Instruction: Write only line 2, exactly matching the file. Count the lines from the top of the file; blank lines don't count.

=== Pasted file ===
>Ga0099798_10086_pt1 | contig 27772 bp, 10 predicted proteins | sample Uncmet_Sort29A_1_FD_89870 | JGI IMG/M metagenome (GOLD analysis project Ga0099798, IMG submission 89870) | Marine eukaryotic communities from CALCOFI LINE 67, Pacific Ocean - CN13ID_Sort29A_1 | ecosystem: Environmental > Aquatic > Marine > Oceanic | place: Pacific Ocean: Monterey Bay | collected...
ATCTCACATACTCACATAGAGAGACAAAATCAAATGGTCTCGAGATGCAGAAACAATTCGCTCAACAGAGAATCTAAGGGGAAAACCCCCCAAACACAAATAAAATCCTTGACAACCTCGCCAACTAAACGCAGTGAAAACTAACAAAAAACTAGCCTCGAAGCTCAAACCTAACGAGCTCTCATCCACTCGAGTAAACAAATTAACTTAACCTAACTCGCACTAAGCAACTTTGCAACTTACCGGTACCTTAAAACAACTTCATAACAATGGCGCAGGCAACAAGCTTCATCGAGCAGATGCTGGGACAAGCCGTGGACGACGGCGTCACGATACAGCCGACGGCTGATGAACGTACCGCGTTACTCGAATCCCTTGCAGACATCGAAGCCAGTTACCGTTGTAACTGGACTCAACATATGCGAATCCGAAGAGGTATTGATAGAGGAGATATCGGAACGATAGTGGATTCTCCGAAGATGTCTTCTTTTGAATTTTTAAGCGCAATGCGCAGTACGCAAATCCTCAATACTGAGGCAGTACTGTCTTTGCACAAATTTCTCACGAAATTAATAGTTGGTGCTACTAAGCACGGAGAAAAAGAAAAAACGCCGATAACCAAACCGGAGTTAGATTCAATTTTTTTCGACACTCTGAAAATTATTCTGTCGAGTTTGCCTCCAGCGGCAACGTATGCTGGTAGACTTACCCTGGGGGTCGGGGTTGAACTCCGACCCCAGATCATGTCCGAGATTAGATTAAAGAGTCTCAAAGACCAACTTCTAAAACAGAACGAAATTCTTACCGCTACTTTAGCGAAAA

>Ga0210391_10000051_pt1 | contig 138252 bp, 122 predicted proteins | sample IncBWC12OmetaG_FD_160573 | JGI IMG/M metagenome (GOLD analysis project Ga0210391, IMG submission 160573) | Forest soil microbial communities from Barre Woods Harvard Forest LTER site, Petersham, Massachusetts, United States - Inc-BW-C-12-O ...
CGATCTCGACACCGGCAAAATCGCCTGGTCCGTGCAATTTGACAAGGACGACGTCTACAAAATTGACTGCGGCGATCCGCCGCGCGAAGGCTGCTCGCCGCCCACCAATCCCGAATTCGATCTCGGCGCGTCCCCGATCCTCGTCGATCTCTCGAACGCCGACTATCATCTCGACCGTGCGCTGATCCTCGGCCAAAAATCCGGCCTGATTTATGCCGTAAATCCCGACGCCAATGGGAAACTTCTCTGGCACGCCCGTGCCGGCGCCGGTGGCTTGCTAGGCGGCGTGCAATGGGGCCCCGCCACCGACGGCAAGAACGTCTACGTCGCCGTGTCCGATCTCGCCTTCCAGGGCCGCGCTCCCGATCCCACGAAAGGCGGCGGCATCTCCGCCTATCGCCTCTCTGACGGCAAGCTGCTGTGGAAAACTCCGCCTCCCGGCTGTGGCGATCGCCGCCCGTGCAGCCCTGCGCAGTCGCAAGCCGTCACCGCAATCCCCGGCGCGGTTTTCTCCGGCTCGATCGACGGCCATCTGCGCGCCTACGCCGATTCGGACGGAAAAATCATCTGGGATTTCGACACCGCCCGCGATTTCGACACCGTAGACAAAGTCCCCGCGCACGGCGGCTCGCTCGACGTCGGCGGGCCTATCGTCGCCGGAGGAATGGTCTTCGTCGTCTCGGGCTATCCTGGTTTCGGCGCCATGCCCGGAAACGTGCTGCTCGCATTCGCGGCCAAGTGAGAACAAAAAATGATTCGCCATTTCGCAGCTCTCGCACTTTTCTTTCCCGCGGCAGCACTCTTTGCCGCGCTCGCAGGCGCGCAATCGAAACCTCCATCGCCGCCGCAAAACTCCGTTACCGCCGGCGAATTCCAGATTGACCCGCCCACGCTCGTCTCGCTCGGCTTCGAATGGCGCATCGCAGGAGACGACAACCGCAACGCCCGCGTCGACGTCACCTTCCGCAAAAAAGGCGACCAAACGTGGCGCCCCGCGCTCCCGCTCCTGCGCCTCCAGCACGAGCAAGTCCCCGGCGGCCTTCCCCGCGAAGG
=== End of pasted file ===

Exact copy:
ATCTCACATACTCACATAGAGAGACAAAATCAAATGGTCTCGAGATGCAGAAACAATTCGCTCAACAGAGAATCTAAGGGGAAAACCCCCCAAACACAAATAAAATCCTTGACAACCTCGCCAACTAAACGCAGTGAAAACTAACAAAAAACTAGCCTCGAAGCTCAAACCTAACGAGCTCTCATCCACTCGAGTAAACAAATTAACTTAACCTAACTCGCACTAAGCAACTTTGCAACTTACCGGTACCTTAAAACAACTTCATAACAATGGCGCAGGCAACAAGCTTCATCGAGCAGATGCTGGGACAAGCCGTGGACGACGGCGTCACGATACAGCCGACGGCTGATGAACGTACCGCGTTACTCGAATCCCTTGCAGACATCGAAGCCAGTTACCGTTGTAACTGGACTCAACATATGCGAATCCGAAGAGGTATTGATAGAGGAGATATCGGAACGATAGTGGATTCTCCGAAGATGTCTTCTTTTGAATTTTTAAGCGCAATGCGCAGTACGCAAATCCTCAATACTGAGGCAGTACTGTCTTTGCACAAATTTCTCACGAAATTAATAGTTGGTGCTACTAAGCACGGAGAAAAAGAAAAAACGCCGATAACCAAACCGGAGTTAGATTCAATTTTTTTCGACACTCTGAAAATTATTCTGTCGAGTTTGCCTCCAGCGGCAACGTATGCTGGTAGACTTACCCTGGGGGTCGGGGTTGAACTCCGACCCCAGATCATGTCCGAGATTAGATTAAAGAGTCTCAAAGACCAACTTCTAAAACAGAACGAAATTCTTACCGCTACTTTAGCGAAAA